I started working when I was 10 years old and I didn't quit until just a few years ago. So I've had enough of that.
MORGAN: Leonard Nimoy, it's been absolute pleasure to meet you and to talk to you and I wish you all the best. Thank you for bringing in your machine and telling me how it all works.
NIMOY: Thank you.
MORGAN: And a very important thing, chronic obstructive pulmonary disease, if you got a feel, you may have it. Or a word about it, contact your doctor and get yourself check up because I would imagine, as with all these things, early detection is a key thing.
NIMOY: That's about it.
MORGAN: Leonard, great to see you.
NIMOY: Great to see you.
MORGAN: Real pleasure. Thanks for coming in.
NIMOY: Thank you.
MORGAN: How do you follow that? I want to tell you how you follow that. The Karma Chameleon himself -- can you imagine a show on cable news in history that had Mr. Spock followed by Boy George.
That's what you'll get into that ladies and gentlemen.
Live and exclusive, Boy George following Mr. Spock, after the break.
(BEGIN MOVIE CLIP)
CULTURE CLUB: Do you really want to hurt me. Do you really want to make me cry? Precious kisses, words that burn me. Lovers never ask you why.
(END MOVIE CLIP)
MORGAN: "Do You Really Want To Hurt Me", Culture Club's breakthrough number one hit from 1982, the moment they introduced the world pretty extraordinary singer named George Alan O'Dowd better known of course as pop superstar Boy George.
He had his ups and downs since then but he's now back on a very big up for the new album, "This Is What I Do," and he joins me now exclusively. The one and only Boy George following Mr. Spock from "Star Trek".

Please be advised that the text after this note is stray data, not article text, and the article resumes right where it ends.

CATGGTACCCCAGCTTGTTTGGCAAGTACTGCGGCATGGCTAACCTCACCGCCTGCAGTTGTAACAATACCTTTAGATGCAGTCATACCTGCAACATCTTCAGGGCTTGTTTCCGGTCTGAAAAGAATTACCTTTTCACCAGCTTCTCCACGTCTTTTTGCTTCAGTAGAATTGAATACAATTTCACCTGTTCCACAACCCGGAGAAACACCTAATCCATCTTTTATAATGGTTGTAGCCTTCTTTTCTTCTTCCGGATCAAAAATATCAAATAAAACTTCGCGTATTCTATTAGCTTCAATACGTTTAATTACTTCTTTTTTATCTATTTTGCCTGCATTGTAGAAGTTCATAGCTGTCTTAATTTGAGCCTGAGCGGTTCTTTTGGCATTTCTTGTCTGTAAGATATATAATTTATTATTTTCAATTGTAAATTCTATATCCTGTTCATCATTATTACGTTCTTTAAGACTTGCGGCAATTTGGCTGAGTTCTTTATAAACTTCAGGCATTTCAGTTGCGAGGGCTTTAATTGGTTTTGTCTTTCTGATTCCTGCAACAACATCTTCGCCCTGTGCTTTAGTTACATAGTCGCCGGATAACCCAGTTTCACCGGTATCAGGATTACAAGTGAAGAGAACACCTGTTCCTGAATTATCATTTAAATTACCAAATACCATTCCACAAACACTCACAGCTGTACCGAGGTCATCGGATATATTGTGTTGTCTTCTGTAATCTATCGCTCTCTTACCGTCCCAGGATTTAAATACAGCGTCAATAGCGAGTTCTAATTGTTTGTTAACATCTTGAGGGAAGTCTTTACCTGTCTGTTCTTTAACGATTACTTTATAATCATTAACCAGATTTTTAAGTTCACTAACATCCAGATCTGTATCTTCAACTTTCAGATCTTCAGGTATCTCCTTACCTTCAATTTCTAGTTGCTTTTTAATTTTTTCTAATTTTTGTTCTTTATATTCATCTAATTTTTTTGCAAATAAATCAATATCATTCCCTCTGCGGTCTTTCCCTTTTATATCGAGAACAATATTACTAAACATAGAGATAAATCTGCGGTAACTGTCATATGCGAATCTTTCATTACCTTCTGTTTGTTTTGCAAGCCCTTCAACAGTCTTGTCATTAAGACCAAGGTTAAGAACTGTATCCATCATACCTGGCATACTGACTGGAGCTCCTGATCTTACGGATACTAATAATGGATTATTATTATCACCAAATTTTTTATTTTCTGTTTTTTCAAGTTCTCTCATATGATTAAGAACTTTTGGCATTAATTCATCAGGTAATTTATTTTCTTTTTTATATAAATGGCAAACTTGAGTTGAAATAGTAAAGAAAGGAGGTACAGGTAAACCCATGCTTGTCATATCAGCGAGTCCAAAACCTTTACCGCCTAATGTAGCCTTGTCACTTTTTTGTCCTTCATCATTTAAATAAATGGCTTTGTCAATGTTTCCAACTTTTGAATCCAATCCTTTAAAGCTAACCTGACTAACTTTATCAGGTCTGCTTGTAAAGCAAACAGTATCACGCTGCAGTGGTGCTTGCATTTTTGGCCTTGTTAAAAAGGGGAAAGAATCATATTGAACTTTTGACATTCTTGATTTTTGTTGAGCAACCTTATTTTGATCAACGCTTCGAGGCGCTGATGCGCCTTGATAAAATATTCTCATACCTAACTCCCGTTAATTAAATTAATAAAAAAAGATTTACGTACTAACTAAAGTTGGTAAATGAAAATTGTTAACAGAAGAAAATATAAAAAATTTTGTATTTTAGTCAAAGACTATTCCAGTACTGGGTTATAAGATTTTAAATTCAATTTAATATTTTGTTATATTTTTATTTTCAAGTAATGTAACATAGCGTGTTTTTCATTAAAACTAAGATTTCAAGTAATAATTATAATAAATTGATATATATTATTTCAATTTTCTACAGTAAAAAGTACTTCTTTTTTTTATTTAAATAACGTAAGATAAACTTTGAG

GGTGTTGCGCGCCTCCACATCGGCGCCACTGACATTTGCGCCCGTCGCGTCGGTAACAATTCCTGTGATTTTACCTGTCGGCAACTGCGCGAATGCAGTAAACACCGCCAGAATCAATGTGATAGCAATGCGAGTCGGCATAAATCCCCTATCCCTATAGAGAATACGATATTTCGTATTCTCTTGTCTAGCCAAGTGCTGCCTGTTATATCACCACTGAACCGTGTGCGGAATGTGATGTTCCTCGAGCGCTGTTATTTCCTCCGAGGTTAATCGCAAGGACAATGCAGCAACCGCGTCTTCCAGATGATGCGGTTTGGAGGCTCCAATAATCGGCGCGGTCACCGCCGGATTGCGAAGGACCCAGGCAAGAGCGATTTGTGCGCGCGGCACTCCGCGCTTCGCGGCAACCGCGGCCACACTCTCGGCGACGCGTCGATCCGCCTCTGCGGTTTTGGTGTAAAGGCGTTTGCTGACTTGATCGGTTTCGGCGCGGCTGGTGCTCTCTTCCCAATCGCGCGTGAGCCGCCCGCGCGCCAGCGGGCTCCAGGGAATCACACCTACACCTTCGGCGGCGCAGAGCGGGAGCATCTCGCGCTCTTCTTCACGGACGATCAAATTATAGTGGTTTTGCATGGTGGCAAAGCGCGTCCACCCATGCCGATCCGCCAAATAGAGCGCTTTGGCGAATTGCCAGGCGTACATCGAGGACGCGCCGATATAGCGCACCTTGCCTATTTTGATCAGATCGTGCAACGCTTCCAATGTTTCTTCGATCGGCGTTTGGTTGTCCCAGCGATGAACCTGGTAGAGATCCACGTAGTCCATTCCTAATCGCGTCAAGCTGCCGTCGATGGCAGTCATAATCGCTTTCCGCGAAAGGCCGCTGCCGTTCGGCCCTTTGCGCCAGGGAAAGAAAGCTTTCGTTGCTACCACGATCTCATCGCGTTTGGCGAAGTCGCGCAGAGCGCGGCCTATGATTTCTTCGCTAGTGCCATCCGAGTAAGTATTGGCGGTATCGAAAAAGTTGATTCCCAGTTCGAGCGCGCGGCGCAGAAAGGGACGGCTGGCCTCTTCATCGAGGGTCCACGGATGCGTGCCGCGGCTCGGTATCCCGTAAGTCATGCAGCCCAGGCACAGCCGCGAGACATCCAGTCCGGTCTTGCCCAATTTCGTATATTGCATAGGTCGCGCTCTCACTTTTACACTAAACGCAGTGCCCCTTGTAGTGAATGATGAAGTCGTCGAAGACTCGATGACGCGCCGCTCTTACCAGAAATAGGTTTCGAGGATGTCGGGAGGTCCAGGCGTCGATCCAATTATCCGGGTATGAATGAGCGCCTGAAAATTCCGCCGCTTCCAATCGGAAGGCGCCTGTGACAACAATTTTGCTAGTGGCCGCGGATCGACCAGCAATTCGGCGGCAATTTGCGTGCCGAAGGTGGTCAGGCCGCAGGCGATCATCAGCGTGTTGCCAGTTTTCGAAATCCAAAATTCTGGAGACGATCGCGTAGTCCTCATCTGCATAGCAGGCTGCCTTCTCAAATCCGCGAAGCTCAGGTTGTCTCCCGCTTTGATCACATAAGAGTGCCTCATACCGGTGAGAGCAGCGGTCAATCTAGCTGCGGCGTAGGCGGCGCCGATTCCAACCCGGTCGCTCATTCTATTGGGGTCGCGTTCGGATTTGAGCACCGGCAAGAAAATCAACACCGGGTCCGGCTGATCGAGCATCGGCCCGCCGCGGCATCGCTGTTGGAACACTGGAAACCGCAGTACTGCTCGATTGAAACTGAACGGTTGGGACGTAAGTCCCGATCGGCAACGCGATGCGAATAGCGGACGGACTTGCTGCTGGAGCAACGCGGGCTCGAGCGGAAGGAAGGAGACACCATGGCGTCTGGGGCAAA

BOY GEORGE, MUSICIAN/ARTIST: I know his to love those eyebrows. I think I actually did those eyebrows in the 70s.
MORGAN: I think you did.
BOY GEORGE: Yeah, I did.
MORGAN: I mean, we all watch "Star Trek", didn't we?
BOY GEORGE: Yeah, it was a great show.
MORGAN: How are you?
BOY GEORGE: I'm very good. Very good, very pleased to be in America, having a great time.
MORGAN: I didn't realize just how famous you are in America. You're huge. Everybody is like, "Look at Boy George. We love Boy George."
BOY GEORGE: Yeah. America has always been my kind of biggest audience, which is nice.
MORGAN: You've been through, as I said, a lot of ups and downs. It's not been easy for you by any means. Life, where are you at now with yourself?
BOY GEORGE: Well, my sixth year is over. March 2nd this year, I'll be...
BOY GEORGE: So yes, I'm in a great place, you know. It's been having things where we now better than I've ever been, you know, I've kind of -- it kind of feels like, well, I was going to say second chance but I think we had about five of that. I think it is about second chance, put me about my 10th chance. But, I do feel like I've reached a point where I was so quite off a bit and then comes down. I think that's it.
MORGAN: You went probably the darkest period, I mean, up to you to tell me it wasn't up, but when you had big issues with heroin addiction...
BOY GEORGE: Yeah. MORGAN: ... and I think it was your brother who basically help save your life, made it public and did that for you. You know, we lost Philip Seymour Hoffman last week to an addiction. Did you recognized in him a kind of parallel to what you've been through and how would you advice people to try and help them?